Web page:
More money will be available for residents and local governments recovering from a hurricane last year. This round will help prepare the state for future storms.
The Federal Emergency Management Agency (FEMA) is making available $2 million in grants to Delaware for projects related to resilience after hurricane Isaias last August.
The category one hurricane damaged infrastructure, and caused three tornados in Delaware—including one which broke the state record.
According to state officials, more than 400 Delaware homes were damaged by the tornadoes, flooding and strong winds associated with Isaias and another storm last August. They said last year the impact was greater than from Hurricane Sandy.
The FEMA money can be used for small, long-term resilience projects—like raising homes, buying homeowners out or improving drainage systems. The money can also be used for retrofitting existing buildings for wind resistance, buying generators, or developing hazard mitigation plans.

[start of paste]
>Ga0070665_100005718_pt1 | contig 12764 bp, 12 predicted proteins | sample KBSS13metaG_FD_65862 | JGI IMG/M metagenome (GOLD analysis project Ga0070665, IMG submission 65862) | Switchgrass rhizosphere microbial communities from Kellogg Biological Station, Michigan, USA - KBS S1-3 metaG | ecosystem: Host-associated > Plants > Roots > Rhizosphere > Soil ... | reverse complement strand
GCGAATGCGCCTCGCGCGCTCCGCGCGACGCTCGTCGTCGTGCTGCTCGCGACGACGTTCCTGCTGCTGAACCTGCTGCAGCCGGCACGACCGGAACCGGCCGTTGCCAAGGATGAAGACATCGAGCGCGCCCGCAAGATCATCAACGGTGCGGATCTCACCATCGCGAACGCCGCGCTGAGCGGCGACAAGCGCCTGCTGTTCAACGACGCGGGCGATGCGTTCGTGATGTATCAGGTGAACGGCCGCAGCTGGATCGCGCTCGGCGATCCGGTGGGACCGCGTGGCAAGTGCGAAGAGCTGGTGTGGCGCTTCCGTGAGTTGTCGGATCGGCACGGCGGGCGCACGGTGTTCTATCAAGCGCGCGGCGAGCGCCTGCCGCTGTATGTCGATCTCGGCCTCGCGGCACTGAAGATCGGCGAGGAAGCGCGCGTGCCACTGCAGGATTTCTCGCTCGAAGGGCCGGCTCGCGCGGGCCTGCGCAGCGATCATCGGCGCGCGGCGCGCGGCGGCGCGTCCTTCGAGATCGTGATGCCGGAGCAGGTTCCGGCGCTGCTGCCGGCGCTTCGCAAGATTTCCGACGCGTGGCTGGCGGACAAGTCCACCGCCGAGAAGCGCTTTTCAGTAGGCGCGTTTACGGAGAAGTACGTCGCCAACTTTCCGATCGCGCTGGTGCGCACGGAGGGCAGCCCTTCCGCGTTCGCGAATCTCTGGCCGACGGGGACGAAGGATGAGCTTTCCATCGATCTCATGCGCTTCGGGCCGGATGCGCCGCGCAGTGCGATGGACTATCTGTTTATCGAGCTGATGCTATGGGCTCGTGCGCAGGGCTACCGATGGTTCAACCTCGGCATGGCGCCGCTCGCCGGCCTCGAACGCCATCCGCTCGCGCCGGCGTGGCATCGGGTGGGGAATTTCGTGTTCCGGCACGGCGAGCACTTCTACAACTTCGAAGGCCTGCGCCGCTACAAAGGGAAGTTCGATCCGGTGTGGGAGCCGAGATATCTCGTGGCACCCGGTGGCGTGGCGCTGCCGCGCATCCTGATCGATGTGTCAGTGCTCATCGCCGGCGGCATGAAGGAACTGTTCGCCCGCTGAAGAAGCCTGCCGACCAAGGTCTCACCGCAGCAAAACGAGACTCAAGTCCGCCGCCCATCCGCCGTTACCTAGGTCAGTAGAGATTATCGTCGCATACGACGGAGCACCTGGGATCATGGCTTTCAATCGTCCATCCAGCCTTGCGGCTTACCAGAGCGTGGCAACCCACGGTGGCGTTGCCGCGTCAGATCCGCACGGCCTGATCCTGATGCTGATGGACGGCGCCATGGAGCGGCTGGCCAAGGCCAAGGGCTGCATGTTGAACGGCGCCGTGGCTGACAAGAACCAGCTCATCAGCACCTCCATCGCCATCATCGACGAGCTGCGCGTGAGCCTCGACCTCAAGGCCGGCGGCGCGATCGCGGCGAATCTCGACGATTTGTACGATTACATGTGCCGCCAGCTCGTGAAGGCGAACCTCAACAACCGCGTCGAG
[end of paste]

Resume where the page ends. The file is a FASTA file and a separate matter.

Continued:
“It doesn’t have to be pertinent to Isaias, so that’s a good thing,” said Karen Montes-Berrios, the state hazard mitigation officer at the Delaware Emergency Management Agency (DEMA).
Home or business owners should reach out to their local government with ideas for projects. The state will review and choose proposals, then submit them as applications to the federal government by August.
The state already awarded some relief money to homeowners and community organizations helping with recovery from Isaias last year. Montes-Berrios says it will also have to match 25% percent of the Hazard Mitigation Grants from FEMA.
According to NOAA, climate change will likely cause Atlantic hurricanes to have higher rainfall rates, and could cause more intense winds. And rising sea levels will likely contribute to greater coastal flooding during storms in the future.